Korea, which since 2027 has been a confederation of Northand South, stays non-aligned. Southeast Asian countries (except for thePhilippines) also declare their neutrality, as do African, Latin American andMiddle Eastern states.
In terms of warfare, World War III will be vastly different from the majorconflicts of the 20th century. For one thing, the major combatants will benuclear powers. Being aware that the actual use of atomic weapons will resultin mutual extermination, the warring sides will refrain from resorting to them.That will not be unlike World War II, when the belligerents held largestockpiles of chemical weapons but did not use them for fear of retaliation.
Nukes are also likely to have a moderating effect on theconduct of conventional hostilities. A state is likely to employ nuclearweapons as the last resort, in particular, if its heartland areas are invadedor its major cities are bombarded. Understanding this, the other side mayprefer not to drive the opponent into a corner. This could involve deliberatelyconfining the main combat zones to peripheral areas, away from the mostpopulated and industrialized regions. Furthermore, military strategists willlikely remember the past lessons that a big offensive land war on the Asiancontinent is almost always a lost affair. All these considerations will leavethe sea, the air and barren mountainous areas, as well as outer space andcyber, the principal battlegrounds for the Third World War.
Another peculiarity of WWIII may be the continuedfunctioning of diplomacy and international bodies, serving as effectivechannels of communications between the adversaries. Many decades ofinternational institution-building will have proved not to be entirely in vain.Having failed to prevent war, international institutions will at least helplimit its scope and temper its effects. Even trade and financial transactionsbetween the enemies may survive to some degree, being rerouted via the neutralslike Korea, Singapore or Turkey. This will be the ultimate proof that economicinterdependence and war do not necessarily exclude each other.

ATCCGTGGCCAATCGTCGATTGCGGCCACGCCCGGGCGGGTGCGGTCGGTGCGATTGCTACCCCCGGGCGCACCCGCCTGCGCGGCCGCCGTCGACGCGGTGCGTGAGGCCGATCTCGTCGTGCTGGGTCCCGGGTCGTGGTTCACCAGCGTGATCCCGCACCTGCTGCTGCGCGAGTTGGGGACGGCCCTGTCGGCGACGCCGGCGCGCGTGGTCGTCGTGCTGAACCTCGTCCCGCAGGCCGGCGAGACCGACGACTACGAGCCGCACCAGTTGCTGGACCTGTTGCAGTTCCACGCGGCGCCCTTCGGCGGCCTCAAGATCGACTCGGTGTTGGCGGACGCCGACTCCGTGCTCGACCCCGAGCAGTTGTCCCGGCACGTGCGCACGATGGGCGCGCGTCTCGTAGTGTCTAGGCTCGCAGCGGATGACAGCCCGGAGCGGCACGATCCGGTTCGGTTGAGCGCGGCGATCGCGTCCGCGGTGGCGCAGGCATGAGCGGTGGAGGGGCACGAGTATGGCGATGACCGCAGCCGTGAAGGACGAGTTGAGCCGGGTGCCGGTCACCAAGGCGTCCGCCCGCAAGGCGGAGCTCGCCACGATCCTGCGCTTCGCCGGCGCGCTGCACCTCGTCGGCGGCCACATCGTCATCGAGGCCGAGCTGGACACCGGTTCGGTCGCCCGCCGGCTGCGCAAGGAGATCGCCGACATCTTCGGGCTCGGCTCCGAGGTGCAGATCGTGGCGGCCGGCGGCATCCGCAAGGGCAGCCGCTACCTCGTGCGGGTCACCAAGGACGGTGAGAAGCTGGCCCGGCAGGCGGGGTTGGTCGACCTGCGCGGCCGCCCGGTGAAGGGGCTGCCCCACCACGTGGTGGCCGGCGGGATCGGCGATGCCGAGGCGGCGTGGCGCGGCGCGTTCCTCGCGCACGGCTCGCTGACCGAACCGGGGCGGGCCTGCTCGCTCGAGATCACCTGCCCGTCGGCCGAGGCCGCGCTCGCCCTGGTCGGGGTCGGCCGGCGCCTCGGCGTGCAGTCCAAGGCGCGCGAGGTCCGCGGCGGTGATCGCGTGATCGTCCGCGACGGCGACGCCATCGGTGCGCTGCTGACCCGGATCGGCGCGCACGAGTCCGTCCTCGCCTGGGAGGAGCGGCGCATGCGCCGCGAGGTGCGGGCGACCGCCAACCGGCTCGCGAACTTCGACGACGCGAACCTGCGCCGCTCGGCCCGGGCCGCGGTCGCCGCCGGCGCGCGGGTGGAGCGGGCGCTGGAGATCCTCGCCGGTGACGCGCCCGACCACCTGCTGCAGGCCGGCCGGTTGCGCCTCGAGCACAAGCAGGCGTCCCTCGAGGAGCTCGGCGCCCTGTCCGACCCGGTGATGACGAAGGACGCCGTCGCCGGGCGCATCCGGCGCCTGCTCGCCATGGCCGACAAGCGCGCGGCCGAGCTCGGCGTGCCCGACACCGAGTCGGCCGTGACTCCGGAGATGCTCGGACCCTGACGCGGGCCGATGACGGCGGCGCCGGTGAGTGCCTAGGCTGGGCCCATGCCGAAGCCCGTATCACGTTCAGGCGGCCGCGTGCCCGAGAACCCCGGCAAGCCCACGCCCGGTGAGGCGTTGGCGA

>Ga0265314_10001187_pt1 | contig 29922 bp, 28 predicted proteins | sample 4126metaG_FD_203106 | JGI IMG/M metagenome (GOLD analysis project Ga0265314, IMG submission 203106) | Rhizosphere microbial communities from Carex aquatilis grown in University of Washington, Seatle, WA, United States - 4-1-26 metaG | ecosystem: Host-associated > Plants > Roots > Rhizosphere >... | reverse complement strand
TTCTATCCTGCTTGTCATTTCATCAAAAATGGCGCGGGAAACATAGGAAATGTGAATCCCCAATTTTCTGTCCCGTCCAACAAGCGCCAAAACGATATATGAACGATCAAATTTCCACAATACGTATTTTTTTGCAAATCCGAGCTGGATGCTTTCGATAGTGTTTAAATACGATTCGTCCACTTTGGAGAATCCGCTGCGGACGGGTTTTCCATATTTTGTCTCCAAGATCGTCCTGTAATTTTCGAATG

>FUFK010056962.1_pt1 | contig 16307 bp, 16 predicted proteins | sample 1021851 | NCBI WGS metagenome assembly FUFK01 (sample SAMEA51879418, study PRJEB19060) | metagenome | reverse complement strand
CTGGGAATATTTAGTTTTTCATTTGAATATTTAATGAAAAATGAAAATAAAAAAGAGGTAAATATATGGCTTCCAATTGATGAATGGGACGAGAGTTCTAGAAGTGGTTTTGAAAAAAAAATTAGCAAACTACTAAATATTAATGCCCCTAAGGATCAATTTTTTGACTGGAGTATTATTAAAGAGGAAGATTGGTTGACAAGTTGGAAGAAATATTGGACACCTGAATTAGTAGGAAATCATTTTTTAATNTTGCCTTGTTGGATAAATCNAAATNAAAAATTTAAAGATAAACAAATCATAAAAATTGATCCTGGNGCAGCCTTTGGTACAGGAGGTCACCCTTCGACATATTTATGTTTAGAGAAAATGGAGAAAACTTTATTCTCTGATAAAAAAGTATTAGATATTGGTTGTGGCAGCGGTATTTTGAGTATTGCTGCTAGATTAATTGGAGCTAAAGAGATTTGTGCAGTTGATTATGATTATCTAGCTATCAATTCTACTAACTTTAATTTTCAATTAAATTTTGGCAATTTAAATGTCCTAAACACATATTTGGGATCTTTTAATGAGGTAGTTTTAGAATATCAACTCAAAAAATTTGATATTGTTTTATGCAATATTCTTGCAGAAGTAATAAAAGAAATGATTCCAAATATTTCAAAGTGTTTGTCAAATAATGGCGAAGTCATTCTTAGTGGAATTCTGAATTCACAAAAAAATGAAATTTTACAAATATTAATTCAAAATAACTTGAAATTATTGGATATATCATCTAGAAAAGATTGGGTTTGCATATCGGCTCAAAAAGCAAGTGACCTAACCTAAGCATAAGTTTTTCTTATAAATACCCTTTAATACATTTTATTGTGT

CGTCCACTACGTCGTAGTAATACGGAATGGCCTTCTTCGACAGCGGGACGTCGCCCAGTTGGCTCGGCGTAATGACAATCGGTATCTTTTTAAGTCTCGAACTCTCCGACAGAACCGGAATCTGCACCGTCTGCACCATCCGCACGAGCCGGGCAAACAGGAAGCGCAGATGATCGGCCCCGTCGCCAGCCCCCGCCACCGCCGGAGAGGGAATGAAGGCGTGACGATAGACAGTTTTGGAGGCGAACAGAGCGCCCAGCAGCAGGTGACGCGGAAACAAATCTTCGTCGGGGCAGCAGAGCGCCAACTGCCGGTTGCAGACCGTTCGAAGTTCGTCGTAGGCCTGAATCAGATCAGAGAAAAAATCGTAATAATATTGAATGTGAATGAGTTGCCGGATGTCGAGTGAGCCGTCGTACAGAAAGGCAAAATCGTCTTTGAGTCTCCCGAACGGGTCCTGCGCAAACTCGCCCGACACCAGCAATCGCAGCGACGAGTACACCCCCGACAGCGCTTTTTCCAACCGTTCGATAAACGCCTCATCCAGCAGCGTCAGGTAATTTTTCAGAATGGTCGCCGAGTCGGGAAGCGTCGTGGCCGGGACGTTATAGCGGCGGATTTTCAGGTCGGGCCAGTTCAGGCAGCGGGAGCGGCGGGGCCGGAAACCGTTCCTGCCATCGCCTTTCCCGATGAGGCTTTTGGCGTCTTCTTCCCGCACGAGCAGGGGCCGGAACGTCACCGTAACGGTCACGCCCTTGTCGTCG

Perhaps what we may witness could be termed a "worldwar-lite." As such, it may not require total mobilization of human andmaterial resources. In this regard, WWIII could be more similar to the SpanishSuccession or Seven Years' Wars of the 18th century than the "total"world wars of the past century. The fact that the war will involvecomparatively limited level of casualties and not necessitate completemobilization of resources may have the unintended effect of extending it indefinitely,compared to the past wars of attrition which could only be fought for a fewyears because resources got rapidly exhausted. If a war does not strainsocieties to unbearable degrees, they may learn to live with it. Thus could theThird World War become another Thirty or even Fifty Years' War?
That said, there will always be a risk that, at some pointthe "humane" low-intensity warfare with designated no-combat zonesand codes of conduct could degenerate into a more traditional bloodshed withheavy casualties and no restraining rules. Escalation to nuclear warfare cannotbe excluded, either. Whatever its outcome, this war will certainly end theworld as we know it.